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Republicans offer alternative to Biden’s student loan forgiveness plans

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Diving brief:

  • Republican lawmakers published Thursday a legislative proposal to rework federal student loan policies, presenting it as an alternative to the Biden administration’s plans, which they deemed costly and regressive.
  • The bill would be ease the kinds of repayment plans the U.S. Department of Education might offer, eliminate the beleaguered civil service loan forgiveness program, and prevent the Secretary of Education from issuing regulations that would cost the federal government. The legislation is known as the Responsible Education Assistance through Loan (REAL) Reforms Act.
  • It would scrap a loan program for graduate students and end a practice known as interest capitalization, which inflates borrowers’ debt by adding unpaid interest to the principal amount of a loan. The bill would also allow federal Pell Grants to apply to short-term programs with a minimum of 150 hours over eight weeks.

Overview of the dive:

President Joe Biden has moved to revamp several elements of the federal student loan system, including the Public Service Loan Forgiveness, or PSLF, which forgives workers’ loan debt in areas like nursing and government. after a decade of qualifying payments. He also pledged to revise income-tested repayment plans, in which borrowers’ monthly installments are determined based on their income, typically over a 20-25 year period.

Both of these programs have drawn criticism.

Only a tiny fraction of borrowers eligible for the PSLF have benefited from debt cancellation over the duration of the program, created in 2007. The Biden administration temporarily backed out some PSLF requirements last year, providing flexibility to borrowers that expires at the end of October. The waiver makes more payments eligible for the PSLF than they otherwise would have been.

The Department of Education also said loan servicers have moved borrowers away from income-oriented and forbearance plans, which temporarily allow no or small monthly payments, but generally do not allow borrowers to progress towards repaying their loans or reaching debt cancellation thresholds.

The Department recently delayed the release of a draft regulation on income-contingent plans.

Republicans were quick to condemn the administration’s efforts, as well as its repeated pause extensions on monthly loan payments begun due to the coronavirus pandemic. They also blasted reports that Biden was considering widespread loan write-offs. More recently, Biden reflected using executive action to cancel $10,000 of debt per borrower.

The GOP bill would prevent the Secretary of Education from issuing what Republicans have described as “unlawful waivers of loan forgiveness programs. It is led by Representative Virginia Foxx of North Carolina, a senior member of the House Education and Labor Committee, along with Representatives Elise Stefanik of New York and Jim Banks of Indiana.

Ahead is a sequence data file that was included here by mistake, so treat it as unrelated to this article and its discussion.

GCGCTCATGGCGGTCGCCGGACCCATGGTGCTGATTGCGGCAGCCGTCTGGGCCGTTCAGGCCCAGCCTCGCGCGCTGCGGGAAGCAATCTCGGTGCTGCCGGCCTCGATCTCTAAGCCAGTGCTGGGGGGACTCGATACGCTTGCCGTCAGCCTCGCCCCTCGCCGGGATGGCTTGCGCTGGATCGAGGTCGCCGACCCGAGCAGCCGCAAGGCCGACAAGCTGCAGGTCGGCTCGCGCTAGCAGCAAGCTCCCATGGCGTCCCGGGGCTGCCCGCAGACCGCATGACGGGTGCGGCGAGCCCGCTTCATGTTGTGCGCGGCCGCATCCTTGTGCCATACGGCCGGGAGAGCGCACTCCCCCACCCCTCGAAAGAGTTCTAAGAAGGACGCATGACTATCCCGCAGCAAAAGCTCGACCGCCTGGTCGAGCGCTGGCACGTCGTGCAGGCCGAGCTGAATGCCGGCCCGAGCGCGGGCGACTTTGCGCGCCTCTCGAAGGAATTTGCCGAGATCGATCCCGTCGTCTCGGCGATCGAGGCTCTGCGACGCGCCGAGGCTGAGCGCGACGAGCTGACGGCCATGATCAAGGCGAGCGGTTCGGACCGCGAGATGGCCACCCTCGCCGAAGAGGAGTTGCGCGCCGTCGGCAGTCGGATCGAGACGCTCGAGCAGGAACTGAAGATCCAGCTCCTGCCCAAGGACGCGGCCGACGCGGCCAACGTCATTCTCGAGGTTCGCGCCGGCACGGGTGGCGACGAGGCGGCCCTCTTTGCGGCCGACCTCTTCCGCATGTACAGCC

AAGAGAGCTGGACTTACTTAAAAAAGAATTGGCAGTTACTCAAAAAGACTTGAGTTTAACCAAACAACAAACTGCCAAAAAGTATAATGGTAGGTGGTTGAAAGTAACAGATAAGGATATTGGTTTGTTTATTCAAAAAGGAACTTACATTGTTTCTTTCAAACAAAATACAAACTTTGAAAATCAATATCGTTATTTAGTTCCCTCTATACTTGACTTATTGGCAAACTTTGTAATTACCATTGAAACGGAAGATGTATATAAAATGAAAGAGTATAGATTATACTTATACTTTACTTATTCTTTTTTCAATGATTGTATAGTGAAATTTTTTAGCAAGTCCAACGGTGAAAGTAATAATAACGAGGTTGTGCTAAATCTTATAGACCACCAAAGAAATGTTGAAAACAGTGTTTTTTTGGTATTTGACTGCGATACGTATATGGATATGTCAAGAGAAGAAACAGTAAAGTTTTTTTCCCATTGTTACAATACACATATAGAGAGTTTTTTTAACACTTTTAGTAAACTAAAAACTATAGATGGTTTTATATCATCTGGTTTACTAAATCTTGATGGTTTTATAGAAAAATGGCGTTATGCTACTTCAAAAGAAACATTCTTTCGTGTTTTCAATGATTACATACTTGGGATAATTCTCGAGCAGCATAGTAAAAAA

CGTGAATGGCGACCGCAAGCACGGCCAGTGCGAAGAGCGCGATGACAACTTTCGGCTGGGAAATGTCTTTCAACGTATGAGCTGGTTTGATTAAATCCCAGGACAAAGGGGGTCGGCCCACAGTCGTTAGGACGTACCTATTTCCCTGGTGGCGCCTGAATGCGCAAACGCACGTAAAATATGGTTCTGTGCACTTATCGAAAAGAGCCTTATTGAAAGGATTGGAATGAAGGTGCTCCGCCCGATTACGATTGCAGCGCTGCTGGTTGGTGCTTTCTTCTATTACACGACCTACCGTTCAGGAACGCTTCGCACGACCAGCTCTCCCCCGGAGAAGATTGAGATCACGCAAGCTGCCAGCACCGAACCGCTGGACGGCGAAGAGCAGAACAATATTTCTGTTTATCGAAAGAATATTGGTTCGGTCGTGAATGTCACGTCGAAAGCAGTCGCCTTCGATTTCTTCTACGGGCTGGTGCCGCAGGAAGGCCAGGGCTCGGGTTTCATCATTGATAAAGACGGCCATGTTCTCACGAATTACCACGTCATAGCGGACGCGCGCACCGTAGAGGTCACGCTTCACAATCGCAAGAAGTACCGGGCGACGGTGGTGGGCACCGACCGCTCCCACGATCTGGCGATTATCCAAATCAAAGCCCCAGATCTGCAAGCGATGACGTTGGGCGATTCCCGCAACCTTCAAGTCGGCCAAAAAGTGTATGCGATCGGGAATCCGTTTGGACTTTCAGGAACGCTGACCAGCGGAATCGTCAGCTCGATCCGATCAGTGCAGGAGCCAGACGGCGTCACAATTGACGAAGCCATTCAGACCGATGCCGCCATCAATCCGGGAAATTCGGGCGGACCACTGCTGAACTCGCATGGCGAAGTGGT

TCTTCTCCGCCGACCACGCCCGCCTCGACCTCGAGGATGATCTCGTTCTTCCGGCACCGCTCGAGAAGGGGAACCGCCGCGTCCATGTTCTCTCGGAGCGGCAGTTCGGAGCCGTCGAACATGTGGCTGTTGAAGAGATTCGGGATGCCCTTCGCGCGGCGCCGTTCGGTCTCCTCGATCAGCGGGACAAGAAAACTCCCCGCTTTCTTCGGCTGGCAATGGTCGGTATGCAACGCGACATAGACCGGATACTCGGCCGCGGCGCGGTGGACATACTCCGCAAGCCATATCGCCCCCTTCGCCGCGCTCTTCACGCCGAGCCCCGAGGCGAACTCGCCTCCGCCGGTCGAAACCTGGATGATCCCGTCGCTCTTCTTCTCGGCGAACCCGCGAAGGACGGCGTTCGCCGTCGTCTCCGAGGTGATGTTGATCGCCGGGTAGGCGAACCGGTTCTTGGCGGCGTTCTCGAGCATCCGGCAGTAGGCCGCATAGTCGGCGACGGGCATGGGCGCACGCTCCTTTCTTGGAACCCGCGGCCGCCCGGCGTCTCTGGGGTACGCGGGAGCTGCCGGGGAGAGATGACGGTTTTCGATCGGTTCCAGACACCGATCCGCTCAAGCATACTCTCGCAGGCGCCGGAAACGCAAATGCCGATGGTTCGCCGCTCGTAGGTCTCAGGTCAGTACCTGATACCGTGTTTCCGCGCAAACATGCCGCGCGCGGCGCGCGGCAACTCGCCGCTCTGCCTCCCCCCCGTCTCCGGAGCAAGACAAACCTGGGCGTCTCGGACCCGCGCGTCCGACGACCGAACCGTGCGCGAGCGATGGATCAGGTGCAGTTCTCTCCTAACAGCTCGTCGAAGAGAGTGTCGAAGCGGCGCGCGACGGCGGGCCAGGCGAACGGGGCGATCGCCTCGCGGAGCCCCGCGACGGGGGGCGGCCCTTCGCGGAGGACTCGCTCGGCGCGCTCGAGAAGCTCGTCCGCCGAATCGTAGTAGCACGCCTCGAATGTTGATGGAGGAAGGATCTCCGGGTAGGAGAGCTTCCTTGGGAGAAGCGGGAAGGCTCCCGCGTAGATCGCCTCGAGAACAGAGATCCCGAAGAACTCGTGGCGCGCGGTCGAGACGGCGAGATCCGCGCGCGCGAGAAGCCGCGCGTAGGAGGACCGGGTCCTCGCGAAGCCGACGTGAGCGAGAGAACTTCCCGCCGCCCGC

This would simplify the number of repayment plans to just two – a standard decade-long option and an income-based option.

The bill would also significantly limit loan options for graduate students.

It would set loan limits for them, so they couldn’t withdraw more than $25,000 a year, or no more than $100,000 for the duration of their study program. The legislation would also remove Graduate PLUS loans, which allow graduate students to borrow up to their tuition.

Colleges would have the ability to lower borrowing limits based on student specialization or other circumstances, to protect against unaffordable debt.

And the proposal would try to ensure that tuition and fees do not exceed the increased income students get from enrolling in certain programs, another way to protect them from mountainous debt.

Democrats and progressive groups denounced the bill.

Representative Bobby Scott of Virginia, chairman of the House Education Committee, said in a statement that the plan “would make student loans more expensive to obtain and harder to repay,” contrary to the system’s intention. federal loan. He pointed to the provisions concerning the abolition of the PSLF and income-based schemes.

And the Institute for College Access and Success said the bill would make the student loan crisis worse.

“It would make student loans more expensive, restrict access to education for students from low-income backgrounds, and extend federal funding to programs that provide a low return on investment,” said TICAS President, Sameer Gadkaree, in a statement. “As the country emerges from the Covid-19 pandemic, we need forward-thinking policies that will make post-secondary opportunities more accessible and equitable.”